Some things never change. In a continuation of the Bush administrations Orwellian doublespeak on the Iraq War, President Bush recently gave an upbeat speech in Dayton, Ohio, extolling the progress in Iraq and Iraqi Prime Minister Nouri al-Malikis military offensive in the southern oil port of Basra against criminal elements. Strangely, as violence erupted in many cities across the country in response to Malikis offensive, the president claimed that normalcy is returning back to Iraq. Yet the widespread violence belied the security gains of the U.S. troop surge.
Of course, the U.S. troop surge had little to do with the reduced violencenow seemingly temporaryin Iraq. U.S. forces were at comparable strength in 2005 to try to quell the violence during the Iraqi national elections. Instead, the violence increased during that year. According to William Polka former U.S. State Department official who has studied many examples of counterinsurgency warfare, some in the fieldfor the administration to adequately execute its clear, hold, and build strategy under existing counterinsurgency doctrine, it would have to increase American forces six-fold. That is something the already exhausted U.S. military could not possibly do. In addition, Polk points out that two of the foremost authorities on guerrilla warfare, Chinas Mao Tse-tung and North Vietnamese General Vo Nguyen Giap, who defeated the United States in Vietnam, pointed out that holding an expanding amount of territory overstretches and weakens counterinsurgency forces and thus strengthens the insurgents.
So something else besides the surge must have temporarily lessened the carnage. In all likelihood, the U.S. surge was a Bush administration-induced muscular mirage designed to mask the real change in American policya Neville Chamberlain-style appeasement and payoff of U.S. enemies. In fact, the United States began the rather unmacho arming, training, and paying of former Sunni insurgents to fight al Qaeda in Iraq. In addition, in many Shii areas, the United States worked quietly with Moktada al-Sadrs militias to provide aid and reconstruction, thereby enabling a nationwide truce with his Mahdi Army. Although it looks bad, paying off your enemies instead of fighting them can be a smart strategy, at least in the short-term.
The problem is that when you stop paying your former enemies, the former label may be quickly rescinded. One of the signs of progress touted by the president in the Dayton speech was Iraqs new law allowing mid-level Sunni Baathists back into the government and military. Yet many analysts think that this legislation might have the opposite effect and actually be a way for the Shia to remove Sunnis from those positions. The Sunnis are impatient with being shut out of the Iraqi government and may return to the dark side if their high expectations for the new law are not quickly met. With underlying suspicions between ethno-religious groups in Iraqi societythe Shia who control the Iraqi government are leery of letting the Sunnis back into positions of some powerthose expectations are unlikely to be met. Thus, new laws on paper mean nothing if there is an insufficient social consensus to make them work.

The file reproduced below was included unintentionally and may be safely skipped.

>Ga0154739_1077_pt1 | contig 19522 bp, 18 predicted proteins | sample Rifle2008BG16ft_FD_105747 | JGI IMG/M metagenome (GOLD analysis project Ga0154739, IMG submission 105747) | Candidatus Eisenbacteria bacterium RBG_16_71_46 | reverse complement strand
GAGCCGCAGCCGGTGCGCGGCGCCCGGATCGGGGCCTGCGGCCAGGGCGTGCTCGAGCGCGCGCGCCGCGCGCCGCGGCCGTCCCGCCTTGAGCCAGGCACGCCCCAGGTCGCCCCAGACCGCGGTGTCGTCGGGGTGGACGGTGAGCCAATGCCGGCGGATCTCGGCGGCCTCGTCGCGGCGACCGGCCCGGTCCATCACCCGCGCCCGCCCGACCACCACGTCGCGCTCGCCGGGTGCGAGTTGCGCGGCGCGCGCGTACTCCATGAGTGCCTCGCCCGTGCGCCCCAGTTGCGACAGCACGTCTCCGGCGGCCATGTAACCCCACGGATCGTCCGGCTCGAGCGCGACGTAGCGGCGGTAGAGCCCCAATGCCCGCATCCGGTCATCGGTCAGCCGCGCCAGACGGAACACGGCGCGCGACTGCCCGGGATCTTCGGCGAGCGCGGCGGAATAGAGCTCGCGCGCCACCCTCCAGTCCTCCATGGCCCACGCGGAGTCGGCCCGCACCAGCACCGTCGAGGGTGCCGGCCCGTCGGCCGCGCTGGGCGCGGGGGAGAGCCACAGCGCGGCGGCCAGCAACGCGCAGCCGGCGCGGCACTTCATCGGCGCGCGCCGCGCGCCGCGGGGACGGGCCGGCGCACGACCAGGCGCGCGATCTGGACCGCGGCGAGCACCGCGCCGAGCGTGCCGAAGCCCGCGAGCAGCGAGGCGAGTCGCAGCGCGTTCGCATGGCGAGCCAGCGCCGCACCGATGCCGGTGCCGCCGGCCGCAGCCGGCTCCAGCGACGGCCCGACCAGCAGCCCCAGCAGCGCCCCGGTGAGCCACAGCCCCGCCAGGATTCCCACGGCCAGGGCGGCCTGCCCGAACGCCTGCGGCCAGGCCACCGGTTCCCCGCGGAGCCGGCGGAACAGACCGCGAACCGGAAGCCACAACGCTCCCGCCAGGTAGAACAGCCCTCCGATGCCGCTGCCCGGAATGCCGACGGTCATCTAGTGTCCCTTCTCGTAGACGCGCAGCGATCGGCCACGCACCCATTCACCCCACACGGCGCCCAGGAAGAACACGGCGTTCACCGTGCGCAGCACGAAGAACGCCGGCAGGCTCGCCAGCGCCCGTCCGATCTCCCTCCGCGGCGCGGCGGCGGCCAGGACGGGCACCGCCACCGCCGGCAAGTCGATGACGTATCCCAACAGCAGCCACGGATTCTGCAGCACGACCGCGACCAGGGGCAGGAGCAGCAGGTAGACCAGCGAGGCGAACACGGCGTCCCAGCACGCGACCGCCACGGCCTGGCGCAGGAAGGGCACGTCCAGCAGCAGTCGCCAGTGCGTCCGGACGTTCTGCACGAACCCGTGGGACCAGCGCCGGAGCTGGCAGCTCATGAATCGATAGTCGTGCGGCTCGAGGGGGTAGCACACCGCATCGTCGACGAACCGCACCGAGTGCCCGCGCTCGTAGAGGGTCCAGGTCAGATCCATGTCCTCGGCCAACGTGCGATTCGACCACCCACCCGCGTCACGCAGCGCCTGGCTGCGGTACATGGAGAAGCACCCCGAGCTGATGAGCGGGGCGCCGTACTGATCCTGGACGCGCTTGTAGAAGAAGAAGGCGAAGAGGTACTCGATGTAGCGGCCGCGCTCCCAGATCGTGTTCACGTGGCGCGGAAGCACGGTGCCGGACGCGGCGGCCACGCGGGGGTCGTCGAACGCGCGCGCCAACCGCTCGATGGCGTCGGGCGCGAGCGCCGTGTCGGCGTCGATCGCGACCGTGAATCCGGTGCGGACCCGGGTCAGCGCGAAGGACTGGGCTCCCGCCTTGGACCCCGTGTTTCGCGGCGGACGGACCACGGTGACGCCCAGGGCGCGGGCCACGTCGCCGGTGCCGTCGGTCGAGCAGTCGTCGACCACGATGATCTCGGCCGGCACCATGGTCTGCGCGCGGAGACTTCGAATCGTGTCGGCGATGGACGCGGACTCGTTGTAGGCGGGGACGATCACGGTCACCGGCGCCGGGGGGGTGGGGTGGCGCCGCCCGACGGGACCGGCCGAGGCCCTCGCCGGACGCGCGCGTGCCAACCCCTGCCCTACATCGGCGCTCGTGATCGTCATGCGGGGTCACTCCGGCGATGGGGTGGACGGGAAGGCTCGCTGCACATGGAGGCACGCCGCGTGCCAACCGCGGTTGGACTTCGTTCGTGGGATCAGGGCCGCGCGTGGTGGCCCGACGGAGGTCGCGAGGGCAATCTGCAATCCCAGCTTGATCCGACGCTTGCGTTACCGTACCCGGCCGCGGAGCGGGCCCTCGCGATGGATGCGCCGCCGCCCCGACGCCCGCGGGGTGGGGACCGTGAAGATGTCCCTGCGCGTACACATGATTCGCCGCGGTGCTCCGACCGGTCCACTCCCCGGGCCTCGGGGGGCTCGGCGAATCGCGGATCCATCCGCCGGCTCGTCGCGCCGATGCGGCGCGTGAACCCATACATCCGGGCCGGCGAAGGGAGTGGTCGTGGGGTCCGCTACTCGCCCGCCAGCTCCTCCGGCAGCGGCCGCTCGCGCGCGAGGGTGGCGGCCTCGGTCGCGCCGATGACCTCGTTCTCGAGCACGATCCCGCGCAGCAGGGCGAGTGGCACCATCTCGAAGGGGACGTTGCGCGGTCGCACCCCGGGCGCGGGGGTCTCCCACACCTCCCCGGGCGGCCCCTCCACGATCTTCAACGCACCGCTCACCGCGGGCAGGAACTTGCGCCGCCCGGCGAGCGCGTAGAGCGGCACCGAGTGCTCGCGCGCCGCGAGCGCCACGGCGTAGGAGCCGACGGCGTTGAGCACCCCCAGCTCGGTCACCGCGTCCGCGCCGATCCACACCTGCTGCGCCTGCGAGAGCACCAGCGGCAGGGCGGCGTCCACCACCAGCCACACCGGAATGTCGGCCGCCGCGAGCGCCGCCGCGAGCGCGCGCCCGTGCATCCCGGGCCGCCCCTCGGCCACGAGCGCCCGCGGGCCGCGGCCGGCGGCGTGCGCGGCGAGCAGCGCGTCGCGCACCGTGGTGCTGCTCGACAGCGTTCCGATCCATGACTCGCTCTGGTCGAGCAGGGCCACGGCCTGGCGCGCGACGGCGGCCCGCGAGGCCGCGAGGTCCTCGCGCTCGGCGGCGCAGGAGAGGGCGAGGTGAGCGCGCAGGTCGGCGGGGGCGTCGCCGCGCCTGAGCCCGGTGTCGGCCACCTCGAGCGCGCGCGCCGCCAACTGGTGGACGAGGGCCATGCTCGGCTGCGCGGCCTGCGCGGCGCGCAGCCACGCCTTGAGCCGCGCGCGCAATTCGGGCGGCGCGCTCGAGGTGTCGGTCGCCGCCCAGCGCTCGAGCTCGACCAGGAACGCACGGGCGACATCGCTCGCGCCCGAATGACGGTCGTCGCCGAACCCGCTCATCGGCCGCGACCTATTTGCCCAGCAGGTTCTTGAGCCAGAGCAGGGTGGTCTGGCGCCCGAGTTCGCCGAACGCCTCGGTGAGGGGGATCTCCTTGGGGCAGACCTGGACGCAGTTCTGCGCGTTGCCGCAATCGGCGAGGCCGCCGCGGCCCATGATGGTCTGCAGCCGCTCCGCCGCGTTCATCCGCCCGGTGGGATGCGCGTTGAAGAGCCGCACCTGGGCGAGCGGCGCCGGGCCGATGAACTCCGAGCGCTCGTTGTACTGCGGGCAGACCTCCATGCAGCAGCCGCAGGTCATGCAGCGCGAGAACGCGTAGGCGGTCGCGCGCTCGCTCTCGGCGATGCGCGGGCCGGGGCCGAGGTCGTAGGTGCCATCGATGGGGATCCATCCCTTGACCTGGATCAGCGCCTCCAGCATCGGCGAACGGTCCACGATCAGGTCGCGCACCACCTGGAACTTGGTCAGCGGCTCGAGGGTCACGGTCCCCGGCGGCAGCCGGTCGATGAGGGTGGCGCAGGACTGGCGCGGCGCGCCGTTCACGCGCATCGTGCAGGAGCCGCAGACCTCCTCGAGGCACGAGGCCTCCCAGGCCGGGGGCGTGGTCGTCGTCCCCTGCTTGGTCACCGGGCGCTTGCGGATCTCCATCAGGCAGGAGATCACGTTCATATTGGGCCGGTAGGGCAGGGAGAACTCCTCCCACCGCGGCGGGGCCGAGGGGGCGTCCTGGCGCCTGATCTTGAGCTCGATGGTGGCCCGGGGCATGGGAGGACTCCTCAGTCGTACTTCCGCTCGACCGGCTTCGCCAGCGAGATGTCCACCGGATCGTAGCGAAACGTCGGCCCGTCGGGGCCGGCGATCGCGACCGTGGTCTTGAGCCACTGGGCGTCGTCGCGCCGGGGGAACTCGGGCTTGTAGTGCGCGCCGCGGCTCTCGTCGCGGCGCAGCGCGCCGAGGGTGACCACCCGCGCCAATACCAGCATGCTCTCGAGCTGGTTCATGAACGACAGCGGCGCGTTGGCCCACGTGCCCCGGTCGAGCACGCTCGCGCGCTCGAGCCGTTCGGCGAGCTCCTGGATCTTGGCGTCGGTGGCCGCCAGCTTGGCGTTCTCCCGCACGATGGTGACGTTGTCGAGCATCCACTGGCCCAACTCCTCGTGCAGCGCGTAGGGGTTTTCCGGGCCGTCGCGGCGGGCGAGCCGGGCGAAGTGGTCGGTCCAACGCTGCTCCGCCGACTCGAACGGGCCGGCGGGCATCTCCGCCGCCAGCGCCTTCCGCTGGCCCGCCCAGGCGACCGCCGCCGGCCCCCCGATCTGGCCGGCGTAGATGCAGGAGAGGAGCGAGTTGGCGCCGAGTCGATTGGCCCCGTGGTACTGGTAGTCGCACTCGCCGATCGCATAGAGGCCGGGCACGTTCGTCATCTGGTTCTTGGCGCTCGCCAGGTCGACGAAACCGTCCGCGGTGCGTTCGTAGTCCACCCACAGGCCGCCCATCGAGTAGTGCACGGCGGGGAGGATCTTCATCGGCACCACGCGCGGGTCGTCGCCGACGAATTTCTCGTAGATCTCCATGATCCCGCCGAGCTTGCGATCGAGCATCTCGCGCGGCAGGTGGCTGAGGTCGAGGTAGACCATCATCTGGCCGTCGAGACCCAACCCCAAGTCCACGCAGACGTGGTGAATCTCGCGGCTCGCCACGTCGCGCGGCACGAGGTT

Another problem with paying off U.S. enemies is that in the long-term, the United States is strengthening all sides for the almost inevitable full-blown civil wars. A preview of one of those civil wars was on display during the intra-Shii violence in Basra. Although President Bush, in his speech, supported Malikis offensive in the name of destroying terrorists and extremists, the prime ministers offensive was apparently his own idea and not coordinated with American forces. Although another measure of progress cited by the president was recent legislation setting a date for Iraqi provincial elections later this year, Malikis offensive seemed designed to weaken the rival Shii Mahdi Armys strong position prior to those elections. Many say that the Mahdi Army could win a majority of the seats. As the United States learned in 2005, in a fractious nation, elections can often exacerbate societal cleavages rather than heal them. Thus, instead of demonstrating progress on national reconciliation, the law for local elections already may have destabilized the country further.
In contradiction to its formal nationwide cease-fire, the Mahdi Army fought back in Basra and throughout Iraq. In Basra, the Iraqi security forces had trouble subduing Mahdi fighters, and in the Baghdad slum of Sadr City the security forces were apparently so poor that the Americans took the lead in fighting al-Sadrs militias. In the long-term, Malikis ill-timed and freelance offensive may have backfiredby effectively torching the cease-fire with al-Sadr forces throughout Iraq and showing that the Iraqi government is too militarily weak to provide security. Some return to normalcy.
Ivan Eland is Senior Fellow and Director of the Center on Peace & Liberty at The Independent Institute. Dr. Eland is a graduate of Iowa State University and received an M.B.A. in applied economics and Ph.D. in national security policy from George Washington University. He has been Director of Defense Policy Studies at the Cato Institute, and he spent 15 years working for Congress on national security issues, including stints as an investigator for the House Foreign Affairs Committee and Principal Defense Analyst at the Congressional Budget Office. He is author of the books Partitioning for Peace: An Exit Strategy for Iraq, and Recarving Rushmore.
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